7. Change in Cognitive Status as Measured by the Trail Making Test [ Time Frame: Baseline and 12 weeks ]
    The Trails test is a measure of cognitive functioning. The measure consists of two parts: A and B. In part A, participants are asked to draw a trail connecting a series of numbers in sequential order. In Part B, participants are asked to draw a trail connecting a combination of letters and numbers. The time taken to complete each task is noted as the score (e.g., 78 seconds). For Trails A, there is no upper limit on the score, as subjects are given as much time as is needed for them to complete the task. Higher scores indicate poorer cognitive functioning. In Trails B, the task is timed with an upper limit of five minutes. If, at four minutes, it is determined that the subject will not likely complete the task in the time allotted, then the task can be called off. Higher scores indicate poorer cognitive functioning.

  8. Change in Cognitive Status as Measured by the Hopkins Verbal Learning Test (HVLT) [ Time Frame: Baseline and 12 weeks ]

    Evaluates cognitive functioning across domains: recall, delayed recall, retention, recognition (each scored separately). The scores given are titled: recall score, delayed recall score, retention score, recognition discrimination index. Total Recall score = items correctly recalled (0-36). Delayed Recall score = items correctly recalled following delay (0-12). Retention score = percent items recalled that were also recalled after delay (0-100). The Recognition Discrimination score = true positives minus false positives (0-12). Recall task has 12 words and involves to recall of words after all of them are read aloud to the patient. Delayed recall tasks involves the same twelve words, except recall is tasked after a 20-25 minute delay. Recognition task has 24 words. Patient evaluated on how many from original list he or she is able to recognize. Higher scores = better outcomes.

    Total recall scores appear in this entry below.


  9. Change in Cognitive Status as Measured by the Dementia Rating Scale (DRS) [ Time Frame: Baseline and 12 weeks ]
    The DRS contains items that evaluate cognitive function across 5 subscales: attention, initiation/perseveration, construction, conceptualization, and memory. Subscale raw score ranges are: attention (0-37), initiation/perseveration (0-37), construction (0-6), conceptualization (0-39), and memory (0-25). Raw subscale scores are added for a total raw score with range 0-144. For each raw subscale score, scaled scores are looked up from a battery of 13 tables. Age of the participant determines which table is to be used. Total raw subscale score also has its own scaled score in the tables. In addition to use in determining scaled scores for each of the subscales, these tables are used to look up the scaled score for the total raw score. The tables are contained in the article Robust and Expanded Norms for the Dementia Rating Scale (Pedraza, Lucas, et al. 2010); Archives of Clinical Neuropsychology 25; 347-358. Higher scores, raw and scaled, indicate better cognitive functioning.

  10. World Health Organization Disability Assessment Scale (WHO-DAS) [ Time Frame: 12 weeks ]
    The WHO-DAS II is used to assess patients for difficulties that they experience due to health conditions. Six subscales are represented which cover the following domains: Getting Around (range 1-10), Self Care (range 1-10), Life Activities (range 1-20), Understand/Communicate (range 1-10), Participation in Society (range 1-10), and Getting Along with People (range 1-10). Lower scores represent more positive outcomes, while higher scores represent worse outcomes. Total summary scores were not computed for our analyses and is optional for the measure.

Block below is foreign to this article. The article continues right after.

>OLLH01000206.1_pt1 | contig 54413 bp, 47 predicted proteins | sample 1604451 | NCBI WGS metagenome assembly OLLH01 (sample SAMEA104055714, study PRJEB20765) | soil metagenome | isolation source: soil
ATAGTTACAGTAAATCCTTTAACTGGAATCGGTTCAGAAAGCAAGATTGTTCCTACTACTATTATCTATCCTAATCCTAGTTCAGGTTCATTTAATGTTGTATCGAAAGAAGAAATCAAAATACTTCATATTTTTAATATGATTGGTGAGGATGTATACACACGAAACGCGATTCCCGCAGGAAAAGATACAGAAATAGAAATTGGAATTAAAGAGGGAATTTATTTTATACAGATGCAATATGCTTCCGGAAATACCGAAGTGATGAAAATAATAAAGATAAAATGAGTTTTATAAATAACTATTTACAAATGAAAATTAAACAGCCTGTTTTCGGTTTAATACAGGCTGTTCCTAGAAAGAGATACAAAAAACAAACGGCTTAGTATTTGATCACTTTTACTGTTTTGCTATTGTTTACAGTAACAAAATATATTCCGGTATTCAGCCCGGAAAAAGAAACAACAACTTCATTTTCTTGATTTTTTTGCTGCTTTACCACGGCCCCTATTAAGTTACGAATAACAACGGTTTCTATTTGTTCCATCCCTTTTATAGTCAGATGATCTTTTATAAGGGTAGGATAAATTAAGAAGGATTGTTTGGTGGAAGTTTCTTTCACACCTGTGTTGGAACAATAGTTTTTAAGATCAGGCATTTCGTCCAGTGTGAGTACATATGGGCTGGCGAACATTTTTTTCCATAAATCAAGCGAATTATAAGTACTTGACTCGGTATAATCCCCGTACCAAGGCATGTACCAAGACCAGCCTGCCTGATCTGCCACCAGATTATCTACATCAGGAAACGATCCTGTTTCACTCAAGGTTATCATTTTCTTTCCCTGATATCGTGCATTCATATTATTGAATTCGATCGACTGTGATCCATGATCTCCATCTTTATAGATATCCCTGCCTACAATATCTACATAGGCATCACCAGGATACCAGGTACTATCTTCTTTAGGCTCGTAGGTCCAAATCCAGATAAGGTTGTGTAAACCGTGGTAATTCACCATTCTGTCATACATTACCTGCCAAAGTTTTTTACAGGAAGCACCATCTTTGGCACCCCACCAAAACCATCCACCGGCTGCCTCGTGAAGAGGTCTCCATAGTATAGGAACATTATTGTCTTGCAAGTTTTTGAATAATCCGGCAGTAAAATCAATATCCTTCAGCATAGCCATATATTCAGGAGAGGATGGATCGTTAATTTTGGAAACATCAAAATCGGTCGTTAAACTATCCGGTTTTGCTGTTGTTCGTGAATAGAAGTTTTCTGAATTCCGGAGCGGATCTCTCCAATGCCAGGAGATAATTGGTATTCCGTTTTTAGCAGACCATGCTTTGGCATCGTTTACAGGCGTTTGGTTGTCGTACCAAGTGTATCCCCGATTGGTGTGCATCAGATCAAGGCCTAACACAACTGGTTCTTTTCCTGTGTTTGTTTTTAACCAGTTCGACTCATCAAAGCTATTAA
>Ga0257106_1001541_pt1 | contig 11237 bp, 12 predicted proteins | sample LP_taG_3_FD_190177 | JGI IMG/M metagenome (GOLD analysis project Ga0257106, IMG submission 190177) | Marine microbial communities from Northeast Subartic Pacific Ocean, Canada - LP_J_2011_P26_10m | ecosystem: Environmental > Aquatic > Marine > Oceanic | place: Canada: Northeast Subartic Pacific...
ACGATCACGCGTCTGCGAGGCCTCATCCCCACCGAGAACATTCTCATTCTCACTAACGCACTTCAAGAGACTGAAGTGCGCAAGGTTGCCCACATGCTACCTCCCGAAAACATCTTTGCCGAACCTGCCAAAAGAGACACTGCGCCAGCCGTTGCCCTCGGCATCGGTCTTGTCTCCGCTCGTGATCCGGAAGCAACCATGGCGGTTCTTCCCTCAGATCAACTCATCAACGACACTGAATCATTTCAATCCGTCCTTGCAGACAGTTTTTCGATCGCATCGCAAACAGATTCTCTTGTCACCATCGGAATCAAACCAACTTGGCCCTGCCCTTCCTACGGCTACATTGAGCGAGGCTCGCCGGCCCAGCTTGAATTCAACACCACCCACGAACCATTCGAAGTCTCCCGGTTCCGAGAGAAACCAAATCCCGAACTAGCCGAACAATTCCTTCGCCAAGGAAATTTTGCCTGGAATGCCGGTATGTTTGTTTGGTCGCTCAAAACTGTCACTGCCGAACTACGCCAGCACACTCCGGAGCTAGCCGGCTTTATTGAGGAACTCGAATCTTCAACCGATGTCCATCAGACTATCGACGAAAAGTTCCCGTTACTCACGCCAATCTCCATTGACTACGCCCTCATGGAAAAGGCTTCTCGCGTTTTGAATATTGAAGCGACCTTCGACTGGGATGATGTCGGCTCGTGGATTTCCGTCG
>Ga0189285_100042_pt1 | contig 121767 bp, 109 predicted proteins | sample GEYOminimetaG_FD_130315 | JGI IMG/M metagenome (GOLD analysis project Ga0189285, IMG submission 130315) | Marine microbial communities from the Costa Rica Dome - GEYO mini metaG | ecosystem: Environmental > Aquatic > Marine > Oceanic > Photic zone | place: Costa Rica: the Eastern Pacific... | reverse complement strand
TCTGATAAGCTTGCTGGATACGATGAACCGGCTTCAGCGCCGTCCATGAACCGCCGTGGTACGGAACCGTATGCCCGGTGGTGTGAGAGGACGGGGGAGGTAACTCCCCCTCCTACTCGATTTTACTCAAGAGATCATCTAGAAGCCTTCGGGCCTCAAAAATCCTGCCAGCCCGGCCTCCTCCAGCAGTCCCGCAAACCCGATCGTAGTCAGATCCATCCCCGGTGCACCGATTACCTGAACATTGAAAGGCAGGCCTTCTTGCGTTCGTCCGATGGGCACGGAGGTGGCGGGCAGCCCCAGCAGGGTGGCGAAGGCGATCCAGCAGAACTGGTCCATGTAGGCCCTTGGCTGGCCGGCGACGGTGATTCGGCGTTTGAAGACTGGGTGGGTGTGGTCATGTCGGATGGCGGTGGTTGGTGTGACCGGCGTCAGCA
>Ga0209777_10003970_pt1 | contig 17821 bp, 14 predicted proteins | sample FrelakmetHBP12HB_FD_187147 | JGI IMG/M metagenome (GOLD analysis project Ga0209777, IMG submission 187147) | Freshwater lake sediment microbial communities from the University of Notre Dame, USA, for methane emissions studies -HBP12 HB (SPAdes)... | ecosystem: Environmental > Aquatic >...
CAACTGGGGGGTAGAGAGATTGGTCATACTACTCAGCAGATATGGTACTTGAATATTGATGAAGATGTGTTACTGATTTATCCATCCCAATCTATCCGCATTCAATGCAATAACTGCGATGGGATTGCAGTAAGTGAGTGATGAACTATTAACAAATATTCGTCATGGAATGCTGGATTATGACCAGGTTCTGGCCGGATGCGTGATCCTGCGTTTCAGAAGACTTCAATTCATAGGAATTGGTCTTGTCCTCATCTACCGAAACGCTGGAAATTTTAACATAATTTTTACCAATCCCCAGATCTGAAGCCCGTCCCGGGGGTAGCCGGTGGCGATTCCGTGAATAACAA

11. Barnes Drug-induced Akathisia Rating Scale (BARS) [ Time Frame: Baseline and 12 weeks ]
    This scale is used to measure the presence of akathisia, as may result from use of certain psychotropic medications. The scale contains four items and the score for each item is added to produce the total score. Total scores range from 0 to 14. Higher scores indicate more adverse outcomes.

  12. Assessment of Motor Control Abnormality as Measured by the Simpson Angus Scale (SAS) [ Time Frame: Baseline and 12 weeks ]
    The Simpson-Angus Scale is used to monitor for neurological and musculoskeletal side effects that may be a result of certain psychotropic medications. The scale consists of 10 questions which each can be rated on a scale of 0 to 4. Scores for each item are added to produce a total score. The highest possible total score is 40. Higher scores indicate more adverse outcomes.

  13. Change in Cognitive Status as Measured by the Hopkins Verbal Learning Test (HVLT) [ Time Frame: Baseline and 12 weeks ]

    Evaluates cognitive functioning across domains: recall, delayed recall, retention, recognition (each scored separately). The scores given are titled: recall score, delayed recall score, retention score, recognition discrimination index. Total Recall score = items correctly recalled (0-12). Delayed Recall score = items correctly recalled following delay (0-12). Retention score = percent items recalled that were also recalled after delay (0-100). The Recognition Discrimination score = true positives minus false positives (0-12). Recall task has 12 words and involves to recall of words after all of them are read aloud to the patient. Delayed recall tasks involves the same twelve words, except recall is tasked after a 20-25 minute delay. Recognition task has 24 words. Patient evaluated on how many from original list he or she is able to recognize. Higher scores = better outcomes.